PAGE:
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Superregnum: Eukaryota
Cladus: Unikonta
Cladus: Opisthokonta
Cladus: Holozoa
Regnum: Animalia
Subregnum: Eumetazoa
Cladus: Bilateria
Cladus: Nephrozoa
Superphylum: Deuterostomia
Phylum: Chordata
Subphylum: Vertebrata
Infraphylum: Gnathostomata
Megaclassis: Osteichthyes
Cladus: Sarcopterygii
Cladus: Rhipidistia
Cladus: Tetrapodomorpha
Cladus: Eotetrapodiformes
Cladus: Elpistostegalia
Superclassis: Tetrapoda
Cladus: Reptiliomorpha
Cladus: Amniota
Classis: Reptilia
Cladus: Eureptilia
Cladus: Romeriida
Subclassis: Diapsida
Cladus: Sauria
Infraclassis: Archosauromorpha
Cladus: Crurotarsi
Divisio: Archosauria
Cladus: Avemetatarsalia
Cladus: Ornithodira
Subtaxon: Dinosauromorpha
Cladus: Dinosauriformes
Cladus: Dracohors
Cladus: Dinosauria
Ordo: Saurischia
Cladus: Eusaurischia
Subordo: Theropoda
Cladus: Neotheropoda
Cladus: Averostra
Cladus: Tetanurae
Cladus: Avetheropoda
Cladus: Coelurosauria
Cladus: Tyrannoraptora
Cladus: Maniraptoromorpha
Cladus: Maniraptoriformes
Cladus: Maniraptora
Cladus: Pennaraptora
Cladus: Paraves
Cladus: Eumaniraptora
Cladus: Avialae
Infraclassis: Aves
Cladus: Euavialae
Cladus: Avebrevicauda
Cladus: Pygostylia
Cladus: Ornithothoraces
Cladus: Ornithuromorpha
Cladus: Carinatae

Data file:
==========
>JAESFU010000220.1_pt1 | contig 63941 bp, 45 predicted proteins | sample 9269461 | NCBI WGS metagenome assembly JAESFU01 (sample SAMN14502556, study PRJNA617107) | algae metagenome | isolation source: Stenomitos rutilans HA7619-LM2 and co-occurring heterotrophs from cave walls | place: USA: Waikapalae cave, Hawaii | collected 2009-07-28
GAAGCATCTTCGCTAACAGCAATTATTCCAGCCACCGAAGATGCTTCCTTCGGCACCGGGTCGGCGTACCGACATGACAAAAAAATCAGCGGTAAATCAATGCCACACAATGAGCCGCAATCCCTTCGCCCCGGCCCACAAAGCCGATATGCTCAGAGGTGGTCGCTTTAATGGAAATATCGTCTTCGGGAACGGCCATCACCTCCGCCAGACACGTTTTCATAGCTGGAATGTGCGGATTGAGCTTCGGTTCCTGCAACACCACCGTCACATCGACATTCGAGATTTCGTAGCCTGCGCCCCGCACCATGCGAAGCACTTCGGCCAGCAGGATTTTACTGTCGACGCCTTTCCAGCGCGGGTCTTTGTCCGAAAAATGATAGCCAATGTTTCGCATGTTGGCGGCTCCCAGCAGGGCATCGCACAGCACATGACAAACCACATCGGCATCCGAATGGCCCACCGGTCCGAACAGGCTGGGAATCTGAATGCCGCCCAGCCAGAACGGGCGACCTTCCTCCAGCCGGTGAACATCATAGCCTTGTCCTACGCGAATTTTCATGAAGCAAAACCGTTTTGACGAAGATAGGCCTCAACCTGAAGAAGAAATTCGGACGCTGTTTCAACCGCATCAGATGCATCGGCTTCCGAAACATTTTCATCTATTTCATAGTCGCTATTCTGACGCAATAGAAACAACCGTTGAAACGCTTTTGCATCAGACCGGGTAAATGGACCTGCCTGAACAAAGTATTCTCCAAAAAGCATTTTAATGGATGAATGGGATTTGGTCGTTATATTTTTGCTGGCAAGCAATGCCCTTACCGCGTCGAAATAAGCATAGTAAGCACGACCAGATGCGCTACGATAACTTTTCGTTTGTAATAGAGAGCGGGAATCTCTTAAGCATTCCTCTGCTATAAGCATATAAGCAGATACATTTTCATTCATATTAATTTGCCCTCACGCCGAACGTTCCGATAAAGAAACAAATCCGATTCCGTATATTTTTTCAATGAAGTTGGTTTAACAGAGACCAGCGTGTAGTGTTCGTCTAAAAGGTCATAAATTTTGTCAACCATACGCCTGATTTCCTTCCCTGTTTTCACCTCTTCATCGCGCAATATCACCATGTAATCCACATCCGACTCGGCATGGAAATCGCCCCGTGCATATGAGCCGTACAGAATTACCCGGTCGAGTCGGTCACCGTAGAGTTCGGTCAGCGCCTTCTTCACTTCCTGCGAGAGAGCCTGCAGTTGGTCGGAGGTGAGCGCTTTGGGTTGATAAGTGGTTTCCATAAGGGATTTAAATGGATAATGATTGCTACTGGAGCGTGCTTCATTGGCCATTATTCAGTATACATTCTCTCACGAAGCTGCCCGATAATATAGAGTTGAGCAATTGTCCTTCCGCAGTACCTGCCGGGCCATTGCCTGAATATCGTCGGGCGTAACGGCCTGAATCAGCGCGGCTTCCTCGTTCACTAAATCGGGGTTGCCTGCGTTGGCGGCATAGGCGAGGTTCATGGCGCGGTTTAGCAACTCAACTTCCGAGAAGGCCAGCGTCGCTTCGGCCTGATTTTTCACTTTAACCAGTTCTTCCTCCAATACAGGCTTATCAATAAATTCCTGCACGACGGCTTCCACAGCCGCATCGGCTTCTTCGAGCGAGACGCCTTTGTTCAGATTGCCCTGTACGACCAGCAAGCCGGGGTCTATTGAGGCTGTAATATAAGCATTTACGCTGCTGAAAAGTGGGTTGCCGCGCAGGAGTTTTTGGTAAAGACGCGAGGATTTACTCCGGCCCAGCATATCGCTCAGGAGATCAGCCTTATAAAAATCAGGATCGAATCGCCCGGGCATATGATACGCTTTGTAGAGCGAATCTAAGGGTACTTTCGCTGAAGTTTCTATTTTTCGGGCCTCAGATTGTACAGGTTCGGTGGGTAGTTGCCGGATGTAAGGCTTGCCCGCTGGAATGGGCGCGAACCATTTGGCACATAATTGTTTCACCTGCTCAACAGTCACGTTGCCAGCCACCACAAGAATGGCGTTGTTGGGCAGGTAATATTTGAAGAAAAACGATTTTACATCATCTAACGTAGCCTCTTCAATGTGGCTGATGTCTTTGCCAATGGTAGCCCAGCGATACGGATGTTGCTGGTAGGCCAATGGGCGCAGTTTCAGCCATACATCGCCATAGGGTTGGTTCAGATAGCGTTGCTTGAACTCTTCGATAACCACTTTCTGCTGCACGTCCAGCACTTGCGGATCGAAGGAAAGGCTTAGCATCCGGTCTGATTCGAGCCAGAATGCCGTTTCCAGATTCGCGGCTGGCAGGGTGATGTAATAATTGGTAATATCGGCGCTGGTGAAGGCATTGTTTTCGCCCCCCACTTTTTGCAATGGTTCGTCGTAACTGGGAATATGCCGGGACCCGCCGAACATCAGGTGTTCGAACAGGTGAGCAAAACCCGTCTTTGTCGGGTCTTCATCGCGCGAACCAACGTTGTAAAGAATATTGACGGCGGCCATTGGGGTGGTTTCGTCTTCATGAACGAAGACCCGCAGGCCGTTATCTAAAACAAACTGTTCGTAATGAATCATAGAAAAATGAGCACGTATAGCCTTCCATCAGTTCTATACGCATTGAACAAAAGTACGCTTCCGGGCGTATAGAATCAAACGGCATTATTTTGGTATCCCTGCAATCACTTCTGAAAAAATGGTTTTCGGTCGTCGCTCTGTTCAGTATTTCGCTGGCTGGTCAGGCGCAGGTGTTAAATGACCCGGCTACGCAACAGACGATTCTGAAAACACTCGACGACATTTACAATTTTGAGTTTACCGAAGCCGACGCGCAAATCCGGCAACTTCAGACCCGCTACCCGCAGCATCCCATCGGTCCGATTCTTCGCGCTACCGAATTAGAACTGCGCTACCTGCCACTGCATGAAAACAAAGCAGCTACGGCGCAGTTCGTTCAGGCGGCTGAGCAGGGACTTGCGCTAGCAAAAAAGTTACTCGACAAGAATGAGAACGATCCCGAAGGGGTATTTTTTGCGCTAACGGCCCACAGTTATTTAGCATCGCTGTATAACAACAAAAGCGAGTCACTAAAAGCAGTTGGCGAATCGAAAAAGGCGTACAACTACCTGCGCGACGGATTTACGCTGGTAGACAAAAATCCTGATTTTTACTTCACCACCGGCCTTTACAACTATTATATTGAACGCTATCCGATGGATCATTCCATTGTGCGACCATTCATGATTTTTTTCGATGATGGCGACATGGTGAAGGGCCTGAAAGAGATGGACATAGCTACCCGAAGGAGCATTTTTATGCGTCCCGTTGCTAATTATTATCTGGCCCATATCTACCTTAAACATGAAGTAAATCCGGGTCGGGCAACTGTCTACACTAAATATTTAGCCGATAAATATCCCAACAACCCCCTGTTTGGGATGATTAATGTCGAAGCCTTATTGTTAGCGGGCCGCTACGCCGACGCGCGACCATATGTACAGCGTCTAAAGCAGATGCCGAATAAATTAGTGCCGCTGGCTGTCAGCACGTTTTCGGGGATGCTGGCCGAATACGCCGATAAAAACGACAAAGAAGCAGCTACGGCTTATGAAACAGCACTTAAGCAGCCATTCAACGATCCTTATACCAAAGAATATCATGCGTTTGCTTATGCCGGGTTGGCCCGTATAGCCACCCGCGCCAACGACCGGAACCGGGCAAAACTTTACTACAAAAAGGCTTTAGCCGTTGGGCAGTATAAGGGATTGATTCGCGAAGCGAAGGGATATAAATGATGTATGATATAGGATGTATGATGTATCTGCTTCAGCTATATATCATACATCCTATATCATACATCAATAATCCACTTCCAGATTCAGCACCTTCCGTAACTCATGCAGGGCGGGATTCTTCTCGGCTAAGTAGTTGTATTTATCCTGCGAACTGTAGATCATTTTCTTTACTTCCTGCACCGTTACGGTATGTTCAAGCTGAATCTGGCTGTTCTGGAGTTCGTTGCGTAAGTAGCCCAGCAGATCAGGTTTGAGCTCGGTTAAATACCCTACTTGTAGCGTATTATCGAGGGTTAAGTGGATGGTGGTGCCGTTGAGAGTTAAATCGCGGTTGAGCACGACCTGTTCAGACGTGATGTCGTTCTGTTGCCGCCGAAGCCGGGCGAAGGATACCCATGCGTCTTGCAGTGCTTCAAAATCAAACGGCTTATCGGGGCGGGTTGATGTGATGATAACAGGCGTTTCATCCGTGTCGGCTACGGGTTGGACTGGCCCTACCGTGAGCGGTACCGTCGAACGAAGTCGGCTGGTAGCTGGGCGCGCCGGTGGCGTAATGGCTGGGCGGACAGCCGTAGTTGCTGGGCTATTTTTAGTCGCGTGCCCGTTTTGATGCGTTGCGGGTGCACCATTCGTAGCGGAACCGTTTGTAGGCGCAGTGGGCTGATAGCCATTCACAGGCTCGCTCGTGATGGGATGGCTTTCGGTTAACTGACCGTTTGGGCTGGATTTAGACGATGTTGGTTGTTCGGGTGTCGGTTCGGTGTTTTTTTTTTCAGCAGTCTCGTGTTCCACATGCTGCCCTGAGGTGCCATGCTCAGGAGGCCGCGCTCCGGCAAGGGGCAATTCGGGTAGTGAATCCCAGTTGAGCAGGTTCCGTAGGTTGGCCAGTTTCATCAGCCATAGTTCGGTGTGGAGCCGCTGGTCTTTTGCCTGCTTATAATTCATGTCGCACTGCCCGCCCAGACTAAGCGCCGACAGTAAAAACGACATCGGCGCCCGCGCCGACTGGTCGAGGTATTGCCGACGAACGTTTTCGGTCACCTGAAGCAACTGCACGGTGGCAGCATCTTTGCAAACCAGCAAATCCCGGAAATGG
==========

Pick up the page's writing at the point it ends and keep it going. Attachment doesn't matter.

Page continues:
Parvclassis: Neornithes
Cohors: Neognathae
Cladus: Neoaves
Cladus: Aequornithes
Ordo: Pelecaniformes

Familia: Threskiornithidae
Genera: Bostrychia - Cercibis - Eudocimus - Geronticus - Lophotibis - Mesembrinibis - Nipponia - PhimosusPlataleaPlegadis - Pseudibis - Theristicus - Threskiornis

Name

Threskiornithidae Poche, 1904
Typus

Threskiornis
Gray, 1842

Synonyms

Plataleidae Bonaparte, 1838 (suppressed)
Eudocimidae Bonaparte, 1854 (suppressed)
Gerontiaceae Bonaparte, 1855 (suppressed)
Phimoseae Bonaparte, 1855 (suppressed)
Falcinellinae Des Murs, 1860 (suppressed)

References

Zoologischer Anzeiger 27: 498.
ICZN (1992). Opinion 1674 Threskiornithidae Poche, 1904 (Aves, Ciconliformes): given precedence over Plataleidae Bonaparte, 1838 and Eudocimidae Bonaparte, 1854. Bulletin of Zoological Nomenclature 49 (1): 97-99.
Chesser, R. T., Yeung, C. K. L., Yao, C.-T., Tian, X.-H., & Li, S.-H. (2010). Molecular phylogeny of the spoonbills (Aves: Threskiornithidae) based on mitochondrial DNA. Zootaxa 2603: 53–60. Preview
Ramirez, J. L., Miyaki, C. Y., & Del Lama, S. N. (2013). Molecular phylogeny of Threskiornithidae (Aves: Pelecaniformes) based on nuclear and mitochondrial DNA. Genetics and Molecular Research 12 (3): 2740-2750

Vernacular names
беларуская: Ібісавыя
čeština: Ibisovití
dansk: Ibisser og skestorker
Deutsch: Ibisse
Ελληνικά: Θρησκειορνιθίδαι
English: Ibises and Spoonbills
Esperanto: Treskiornitedoj
suomi: Iibikset
français: Threskiornithidae
magyar: Íbiszfélék
日本語: トキ科
한국어: 저어새과
lietuvių: Ibisiniai
македонски: Ибиси
Nederlands: Ibissenen lepelaars
polski: Ibisowate
русский: Ибисовые
Türkçe: Aynakgiller

The family Threskiornithidae includes 34 species of large wading birds. The family has been traditionally classified into two subfamilies, the ibises and the spoonbills; however recent genetic studies are casting doubt on the arrangement, and revealing the spoonbills to be nested within the old world ibises, and the new world ibises as an early offshoot.

Taxonomy